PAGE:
skip to main content

Title: Role Equivalence Attention for Label Propagation in Graph Neural Networks
Semi-supervised relational learning methods aim to classify nodes in a partially-labeled graph. While popular, existing methods using Graph Neural Networks (GNN) for semi-supervised relational learning have mainly focused on learning node representations by aggregating nearby attributes, and it is still challenging to leverage inferences about unlabeled nodes with few attributes—particularly when trying to exploit higher-order relationships in the network efficiently. To address this, we propose a Graph Neural Network architecture that incorporates patterns among the available class labels and uses (1) a Role Equivalence attention mechanism and (2) a mini-batch importance sampling method to improve efficiency when learning over high-order paths. In particular, our Role Equivalence attention mechanism is able to use nodes’ roles to learn how to focus on relevant distant neighbors, in order to adaptively reduce the increased noise that occurs when higher-order structures are considered. In experiments on six different real-world datasets, we show that our model (REGNN) achieves significant performance gains compared to other recent state-of-the-art baselines, particularly when higher-order paths are considered in the models.  more » « less
Award ID(s):
Author(s) / Creator(s):
Date Published:
Journal Name:
Lecture notes in computer science
Medium: X
Sponsoring Org:
National Science Foundation
More Like this
  1. Graph neural networks (GNNs) have achieved tremendous success on multiple graph-based learning tasks by fusing network structure and node features. Modern GNN models are built upon iterative aggregation of neighbor's/proximity features by message passing. Its prediction performance has been shown to be strongly bounded by assortative mixing in the graph, a key property wherein nodes with similar attributes mix/connect with each other. We observe that real world networks exhibit heterogeneous or diverse mixing patterns and the conventional global measurement of assortativity, such as global assortativity coefficient, may not be a representative statistic in quantifying this mixing. We adopt a generalized concept, node-level assortativity, one that is based at the node level to better represent the diverse patterns and accurately quantify the learnability of GNNs. We find that the prediction performance of a wide range of GNN models is highly correlated with the node level assortativity. To break this limit, in this work, we focus on transforming the input graph into a computation graph which contains both proximity and structural information as distinct type of edges. The resulted multi-relational graph has an enhanced level of assortativity and, more importantly, preserves rich information from the original graph. We then propose to run GNNs on this computation graph and show that adaptively choosing between structure and proximity leads to improved performance under diverse mixing. Empirically, we show the benefits of adopting our transformation framework for semi-supervised node classification task on a variety of real world graph learning benchmarks.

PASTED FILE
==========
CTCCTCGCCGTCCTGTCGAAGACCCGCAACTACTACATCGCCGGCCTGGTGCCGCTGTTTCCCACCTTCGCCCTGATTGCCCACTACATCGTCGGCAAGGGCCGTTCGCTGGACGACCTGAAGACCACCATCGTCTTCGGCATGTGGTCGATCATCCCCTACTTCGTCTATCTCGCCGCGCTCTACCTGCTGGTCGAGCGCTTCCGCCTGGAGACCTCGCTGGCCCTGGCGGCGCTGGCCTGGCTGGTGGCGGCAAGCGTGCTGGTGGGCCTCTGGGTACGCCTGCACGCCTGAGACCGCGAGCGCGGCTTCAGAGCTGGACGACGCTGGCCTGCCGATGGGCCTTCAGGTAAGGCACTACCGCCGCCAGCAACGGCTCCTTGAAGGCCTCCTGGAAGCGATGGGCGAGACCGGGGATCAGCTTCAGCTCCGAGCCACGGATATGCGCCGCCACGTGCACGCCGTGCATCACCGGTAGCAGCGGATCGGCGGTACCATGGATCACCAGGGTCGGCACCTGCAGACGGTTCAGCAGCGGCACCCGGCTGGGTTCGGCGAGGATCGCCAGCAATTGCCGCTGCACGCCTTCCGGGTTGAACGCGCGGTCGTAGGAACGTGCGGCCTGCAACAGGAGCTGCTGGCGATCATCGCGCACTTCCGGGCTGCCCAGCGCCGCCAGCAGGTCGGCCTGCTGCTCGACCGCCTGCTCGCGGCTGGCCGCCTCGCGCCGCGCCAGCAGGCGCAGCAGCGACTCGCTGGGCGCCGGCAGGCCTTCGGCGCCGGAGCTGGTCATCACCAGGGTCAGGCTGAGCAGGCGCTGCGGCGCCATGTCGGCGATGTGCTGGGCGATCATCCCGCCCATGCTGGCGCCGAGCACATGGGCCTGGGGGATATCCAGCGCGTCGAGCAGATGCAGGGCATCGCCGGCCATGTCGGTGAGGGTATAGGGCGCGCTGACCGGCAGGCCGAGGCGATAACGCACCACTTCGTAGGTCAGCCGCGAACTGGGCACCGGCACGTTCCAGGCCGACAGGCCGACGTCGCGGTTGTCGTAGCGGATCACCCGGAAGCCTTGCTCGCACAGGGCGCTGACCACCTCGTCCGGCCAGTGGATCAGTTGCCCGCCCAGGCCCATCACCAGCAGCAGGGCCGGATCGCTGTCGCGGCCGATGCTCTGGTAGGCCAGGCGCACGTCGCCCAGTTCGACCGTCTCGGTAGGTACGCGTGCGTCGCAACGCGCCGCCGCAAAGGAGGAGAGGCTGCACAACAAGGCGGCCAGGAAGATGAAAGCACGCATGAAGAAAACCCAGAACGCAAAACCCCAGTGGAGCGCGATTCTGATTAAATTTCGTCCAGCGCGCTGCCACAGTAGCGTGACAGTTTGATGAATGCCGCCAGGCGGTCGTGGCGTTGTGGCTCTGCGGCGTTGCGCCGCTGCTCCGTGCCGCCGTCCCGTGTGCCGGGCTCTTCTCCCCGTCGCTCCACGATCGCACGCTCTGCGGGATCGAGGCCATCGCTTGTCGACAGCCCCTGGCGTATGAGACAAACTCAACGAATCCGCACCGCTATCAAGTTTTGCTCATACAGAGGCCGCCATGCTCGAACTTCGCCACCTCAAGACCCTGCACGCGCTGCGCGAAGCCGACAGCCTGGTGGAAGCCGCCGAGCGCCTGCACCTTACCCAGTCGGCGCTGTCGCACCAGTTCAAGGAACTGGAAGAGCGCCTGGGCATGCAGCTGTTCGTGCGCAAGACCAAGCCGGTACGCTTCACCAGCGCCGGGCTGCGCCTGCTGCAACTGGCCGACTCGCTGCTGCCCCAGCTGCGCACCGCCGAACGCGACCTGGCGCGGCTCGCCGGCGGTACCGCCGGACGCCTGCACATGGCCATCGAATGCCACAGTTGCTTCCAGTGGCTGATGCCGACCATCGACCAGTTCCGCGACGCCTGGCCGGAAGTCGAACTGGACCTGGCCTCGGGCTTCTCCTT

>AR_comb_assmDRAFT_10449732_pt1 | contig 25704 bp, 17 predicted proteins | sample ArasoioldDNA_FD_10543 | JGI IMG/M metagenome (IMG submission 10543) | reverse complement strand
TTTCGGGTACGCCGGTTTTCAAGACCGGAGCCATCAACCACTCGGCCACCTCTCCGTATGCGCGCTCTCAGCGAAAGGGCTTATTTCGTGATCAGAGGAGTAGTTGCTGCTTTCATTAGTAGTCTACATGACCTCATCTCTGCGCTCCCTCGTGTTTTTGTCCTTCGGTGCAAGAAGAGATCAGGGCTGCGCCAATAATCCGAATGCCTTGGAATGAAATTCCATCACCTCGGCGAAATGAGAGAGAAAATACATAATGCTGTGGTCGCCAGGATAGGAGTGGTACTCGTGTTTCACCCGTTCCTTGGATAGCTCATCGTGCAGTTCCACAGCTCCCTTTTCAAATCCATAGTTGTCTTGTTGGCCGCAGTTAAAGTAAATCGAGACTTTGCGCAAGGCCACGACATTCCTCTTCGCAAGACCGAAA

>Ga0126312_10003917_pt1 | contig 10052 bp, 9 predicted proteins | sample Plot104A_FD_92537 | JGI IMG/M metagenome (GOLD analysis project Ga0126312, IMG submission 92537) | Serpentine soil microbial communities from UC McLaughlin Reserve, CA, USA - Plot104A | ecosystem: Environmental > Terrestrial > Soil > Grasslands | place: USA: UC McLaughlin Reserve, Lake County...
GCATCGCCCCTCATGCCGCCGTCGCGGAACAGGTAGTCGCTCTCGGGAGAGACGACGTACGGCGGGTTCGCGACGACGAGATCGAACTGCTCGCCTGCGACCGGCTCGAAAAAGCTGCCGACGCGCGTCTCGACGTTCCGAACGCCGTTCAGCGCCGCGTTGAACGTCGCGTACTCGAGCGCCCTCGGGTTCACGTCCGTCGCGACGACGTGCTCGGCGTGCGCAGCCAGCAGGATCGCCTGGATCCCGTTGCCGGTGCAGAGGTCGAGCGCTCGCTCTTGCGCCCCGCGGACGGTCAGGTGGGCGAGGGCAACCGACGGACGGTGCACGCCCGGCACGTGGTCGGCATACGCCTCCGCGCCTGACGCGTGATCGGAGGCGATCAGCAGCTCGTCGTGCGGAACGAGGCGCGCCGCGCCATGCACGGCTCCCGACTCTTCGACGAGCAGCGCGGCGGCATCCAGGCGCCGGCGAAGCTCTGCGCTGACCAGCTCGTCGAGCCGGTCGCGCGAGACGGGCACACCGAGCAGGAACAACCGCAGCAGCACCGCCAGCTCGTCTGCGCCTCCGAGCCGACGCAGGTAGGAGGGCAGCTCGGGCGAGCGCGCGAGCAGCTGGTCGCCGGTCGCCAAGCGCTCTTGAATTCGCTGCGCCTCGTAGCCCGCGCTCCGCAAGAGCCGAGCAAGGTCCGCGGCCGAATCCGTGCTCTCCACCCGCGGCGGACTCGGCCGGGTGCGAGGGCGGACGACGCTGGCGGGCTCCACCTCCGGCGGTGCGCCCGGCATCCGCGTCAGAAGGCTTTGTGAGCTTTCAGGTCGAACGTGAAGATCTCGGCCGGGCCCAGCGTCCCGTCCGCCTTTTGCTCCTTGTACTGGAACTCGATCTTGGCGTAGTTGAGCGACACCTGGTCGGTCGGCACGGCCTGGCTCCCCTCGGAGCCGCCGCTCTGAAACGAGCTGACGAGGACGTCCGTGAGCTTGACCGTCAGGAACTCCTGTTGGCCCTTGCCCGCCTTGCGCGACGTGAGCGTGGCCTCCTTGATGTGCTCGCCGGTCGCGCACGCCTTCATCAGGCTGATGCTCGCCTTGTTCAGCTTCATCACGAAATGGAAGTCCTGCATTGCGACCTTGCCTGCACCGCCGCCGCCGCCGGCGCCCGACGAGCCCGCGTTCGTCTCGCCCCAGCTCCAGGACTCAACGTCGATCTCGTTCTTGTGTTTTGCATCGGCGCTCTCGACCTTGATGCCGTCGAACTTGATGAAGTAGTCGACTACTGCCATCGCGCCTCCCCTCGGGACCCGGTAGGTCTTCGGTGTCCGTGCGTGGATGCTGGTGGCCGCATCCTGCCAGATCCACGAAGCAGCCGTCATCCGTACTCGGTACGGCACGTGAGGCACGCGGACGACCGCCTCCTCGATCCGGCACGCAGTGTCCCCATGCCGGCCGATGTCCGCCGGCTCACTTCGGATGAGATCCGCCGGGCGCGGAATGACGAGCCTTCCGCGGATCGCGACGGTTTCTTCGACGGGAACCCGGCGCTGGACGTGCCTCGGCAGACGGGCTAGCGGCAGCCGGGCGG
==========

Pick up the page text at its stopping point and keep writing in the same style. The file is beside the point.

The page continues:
more » « less
  2. As one of the most important research topics in the unsupervised learning field, Multi-View Clustering (MVC) has been widely studied in the past decade and numerous MVC methods have been developed. Among these methods, the recently emerged Graph Neural Networks (GNN) shine a light on modeling both topological structure and node attributes in the form of graphs, to guide unified embedding learning and clustering. However, the effectiveness of existing GNN-based MVC methods is still limited due to the insufficient consideration in utilizing the self-supervised information and graph information, which can be reflected from the following two aspects: 1) most of these models merely use the self-supervised information to guide the feature learning and fail to realize that such information can be also applied in graph learning and sample weighting; 2) the usage of graph information is generally limited to the feature aggregation in these models, yet it also provides valuable evidence in detecting noisy samples. To this end, in this paper we propose Self-Supervised Graph Attention Networks for Deep Weighted Multi-View Clustering (SGDMC), which promotes the performance of GNN-based deep MVC models by making full use of the self-supervised information and graph information. Specifically, a novel attention-allocating approach that considers both the similarity of node attributes and the self-supervised information is developed to comprehensively evaluate the relevance among different nodes. Meanwhile, to alleviate the negative impact caused by noisy samples and the discrepancy of cluster structures, we further design a sample-weighting strategy based on the attention graph as well as the discrepancy between the global pseudo-labels and the local cluster assignment. Experimental results on multiple real-world datasets demonstrate the effectiveness of our method over existing approaches.